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Brewing Up Business

From espressos to artwork, the Clifton Coffee Mill has supported local crafts for two years.

At the Clifton Coffee Mill, neighbors come in for a cup of joe but they stay for the art.

The small coffee house has been brewing up what one patron considers an excellent espresso for two years now and has recently started to feature the handiwork of local crafters and artisans, from soy candles and cutting boards to paintings and jars of honey.

"When the space became available, my wife and I decided we wanted to work where we live," said Greg Anderson, owner of the Clifton Coffee Mill. "It's been an intense couple of years and there've been a few challenges we weren't prepared for, but it's been great."

Serving hot and cold coffee beverages along with smoothies, fruit drinks and Hawaiian-style shaved ice, the Coffee Mill has become a gathering place for town residents.

"If I'm going to take the time to have some coffee, I want to have it in a cup and sit down," said Nick Heckett, a Clifton resident who stopped in for his daily cup of espresso.

Noting the sugar floating on top of the foam, or layer of frothy coffee on top of his espresso, Heckett said it's hard to find a place that makes espresso correctly.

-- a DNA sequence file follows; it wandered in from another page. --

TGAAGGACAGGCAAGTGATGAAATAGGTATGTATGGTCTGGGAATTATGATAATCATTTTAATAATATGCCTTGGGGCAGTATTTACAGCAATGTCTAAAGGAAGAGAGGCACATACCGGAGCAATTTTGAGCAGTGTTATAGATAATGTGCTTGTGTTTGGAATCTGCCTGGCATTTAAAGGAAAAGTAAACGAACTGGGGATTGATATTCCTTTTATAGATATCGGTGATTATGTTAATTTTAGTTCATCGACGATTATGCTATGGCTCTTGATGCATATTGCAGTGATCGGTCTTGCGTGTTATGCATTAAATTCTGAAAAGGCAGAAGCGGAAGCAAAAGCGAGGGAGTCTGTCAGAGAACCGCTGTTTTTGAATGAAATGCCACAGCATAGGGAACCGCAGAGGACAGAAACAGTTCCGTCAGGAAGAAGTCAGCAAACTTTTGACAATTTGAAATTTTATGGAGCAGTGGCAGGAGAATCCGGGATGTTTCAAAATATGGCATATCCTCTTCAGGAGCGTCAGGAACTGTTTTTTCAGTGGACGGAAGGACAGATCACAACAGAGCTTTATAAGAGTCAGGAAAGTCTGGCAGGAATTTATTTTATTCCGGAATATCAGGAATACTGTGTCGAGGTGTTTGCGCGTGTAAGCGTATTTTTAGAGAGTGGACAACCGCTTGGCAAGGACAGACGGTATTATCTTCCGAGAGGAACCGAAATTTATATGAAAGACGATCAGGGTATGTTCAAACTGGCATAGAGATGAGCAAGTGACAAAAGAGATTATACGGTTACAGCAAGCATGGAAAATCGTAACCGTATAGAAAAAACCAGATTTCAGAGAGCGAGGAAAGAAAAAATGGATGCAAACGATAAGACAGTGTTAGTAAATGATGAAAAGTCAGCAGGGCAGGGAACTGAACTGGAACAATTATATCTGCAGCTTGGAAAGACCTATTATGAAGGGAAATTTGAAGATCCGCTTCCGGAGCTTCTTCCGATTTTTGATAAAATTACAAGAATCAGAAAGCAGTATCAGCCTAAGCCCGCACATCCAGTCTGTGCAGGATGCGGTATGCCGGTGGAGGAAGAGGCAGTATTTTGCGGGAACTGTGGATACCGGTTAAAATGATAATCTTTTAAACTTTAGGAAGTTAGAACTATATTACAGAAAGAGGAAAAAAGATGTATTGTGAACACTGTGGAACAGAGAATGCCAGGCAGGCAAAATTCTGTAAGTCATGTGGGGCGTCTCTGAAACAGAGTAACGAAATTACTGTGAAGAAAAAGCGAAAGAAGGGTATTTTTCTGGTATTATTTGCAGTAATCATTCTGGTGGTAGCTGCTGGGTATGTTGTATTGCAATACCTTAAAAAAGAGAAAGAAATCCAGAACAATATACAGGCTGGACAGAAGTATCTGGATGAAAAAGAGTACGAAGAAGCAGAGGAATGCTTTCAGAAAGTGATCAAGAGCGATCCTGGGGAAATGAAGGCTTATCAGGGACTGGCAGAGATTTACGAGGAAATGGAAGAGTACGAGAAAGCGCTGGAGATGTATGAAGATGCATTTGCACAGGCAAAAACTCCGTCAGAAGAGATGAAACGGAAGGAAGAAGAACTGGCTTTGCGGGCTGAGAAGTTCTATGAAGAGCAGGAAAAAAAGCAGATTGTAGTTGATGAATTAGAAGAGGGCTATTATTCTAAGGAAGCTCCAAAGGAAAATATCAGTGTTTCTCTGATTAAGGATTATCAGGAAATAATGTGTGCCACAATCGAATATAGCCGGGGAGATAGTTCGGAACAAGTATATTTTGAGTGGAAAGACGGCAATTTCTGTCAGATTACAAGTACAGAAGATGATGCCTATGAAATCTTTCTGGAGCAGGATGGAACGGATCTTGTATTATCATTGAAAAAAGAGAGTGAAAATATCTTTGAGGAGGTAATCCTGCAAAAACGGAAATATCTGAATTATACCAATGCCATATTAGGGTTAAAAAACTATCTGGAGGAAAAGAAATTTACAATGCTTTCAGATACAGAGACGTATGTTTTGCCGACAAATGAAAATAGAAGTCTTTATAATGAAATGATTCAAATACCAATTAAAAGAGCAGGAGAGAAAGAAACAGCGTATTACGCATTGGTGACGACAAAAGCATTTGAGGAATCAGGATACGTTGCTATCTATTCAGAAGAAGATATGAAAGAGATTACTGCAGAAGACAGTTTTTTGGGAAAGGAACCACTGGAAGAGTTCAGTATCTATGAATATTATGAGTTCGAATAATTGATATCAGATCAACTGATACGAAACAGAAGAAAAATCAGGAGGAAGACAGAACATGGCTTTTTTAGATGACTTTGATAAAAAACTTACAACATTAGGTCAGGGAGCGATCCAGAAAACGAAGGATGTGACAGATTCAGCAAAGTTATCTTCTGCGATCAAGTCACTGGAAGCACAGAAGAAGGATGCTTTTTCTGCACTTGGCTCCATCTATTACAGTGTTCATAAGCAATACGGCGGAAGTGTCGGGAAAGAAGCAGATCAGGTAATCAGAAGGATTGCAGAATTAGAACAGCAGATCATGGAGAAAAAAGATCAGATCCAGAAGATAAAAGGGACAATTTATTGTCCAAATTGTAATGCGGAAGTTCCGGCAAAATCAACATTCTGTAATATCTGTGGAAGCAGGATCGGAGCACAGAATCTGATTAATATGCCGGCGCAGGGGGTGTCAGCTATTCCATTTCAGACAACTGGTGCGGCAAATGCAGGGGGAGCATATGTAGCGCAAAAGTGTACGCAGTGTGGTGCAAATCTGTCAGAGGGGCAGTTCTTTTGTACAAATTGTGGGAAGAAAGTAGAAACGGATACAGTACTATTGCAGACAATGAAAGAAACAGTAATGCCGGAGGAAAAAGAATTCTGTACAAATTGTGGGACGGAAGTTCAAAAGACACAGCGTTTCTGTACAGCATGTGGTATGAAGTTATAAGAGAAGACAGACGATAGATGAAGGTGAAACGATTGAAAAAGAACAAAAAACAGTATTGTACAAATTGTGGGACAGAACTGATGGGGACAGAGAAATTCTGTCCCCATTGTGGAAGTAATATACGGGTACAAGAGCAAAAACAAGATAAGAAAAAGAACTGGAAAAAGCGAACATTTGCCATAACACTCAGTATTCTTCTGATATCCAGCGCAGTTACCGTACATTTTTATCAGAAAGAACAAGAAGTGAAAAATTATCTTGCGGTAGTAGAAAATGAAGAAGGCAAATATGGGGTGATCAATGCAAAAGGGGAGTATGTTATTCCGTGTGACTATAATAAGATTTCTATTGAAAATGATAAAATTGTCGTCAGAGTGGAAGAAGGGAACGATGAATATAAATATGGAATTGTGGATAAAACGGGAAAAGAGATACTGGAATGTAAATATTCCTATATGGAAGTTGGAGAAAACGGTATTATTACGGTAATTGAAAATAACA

"They're the only ones who know how to do it right," he said, taking a sip.

Heckett and other residents have become regulars, said manager Rebecca Knauff.

"I'm really proud of our customer base," said Knauff.

WHEN SHE was promoted to manager last summer, Knauff said she wanted to incorporate the idea of a farmer's market into the coffee shop to give local vendors a place to display and sell their goods year-round.

"I wanted everything in here to support local people trying to make a name for themselves," she said. "It started with the honey, then we started to carry pottery and the art. It's a nice little touch to this town and the coffee shop."

Marbal Adams has sold her pottery through the coffee shop for the past six months and previously had some paintings on display on the walls there.

"I think it's great, they do a good job there," Adams said. "It's nice to see what the locals are doing."

Adams said she offered to put her pottery in the Coffee Mill after her paintings were displayed.

"There aren't enough places like this to show your work," she said.

In addition to being on display there, Adams said she's enjoyed the chance to support other local businesses.

"I bought some honey to give in Easter baskets this year," she said.

Terri Merz, who runs T&T Apiaries with her husband Tom, said the bee-keeping business has been in his family for generations.

After the town's farmer's market closed for the summer, Knauff approached them and asked if they'd want to try selling their honey at the coffee shop, Terri Merz said.

"It's a wonderful idea," she said. "We don't have a large customer base so it works well to sell our honey there."

The Merzs sell what is considered raw honey, directly out of the hive. The difference between their product and store-bought honey is that raw honey is not blended with honey from a different area, and the honey is not heated to prevent crystallization, Merz said.

"Raw honey is better for you because it contains all the local pollen that cause people's allergies," she said. "It can help make your allergies better. Plus, it just tastes better."

Merz said she's sold quite a bit of honey through the coffee shop.

"It's a nice local store," she said.

TUCKED INTO A corner are some hand-made cutting boards, courtesy of Mark Knauff and his side business, Warm Woods of Clifton.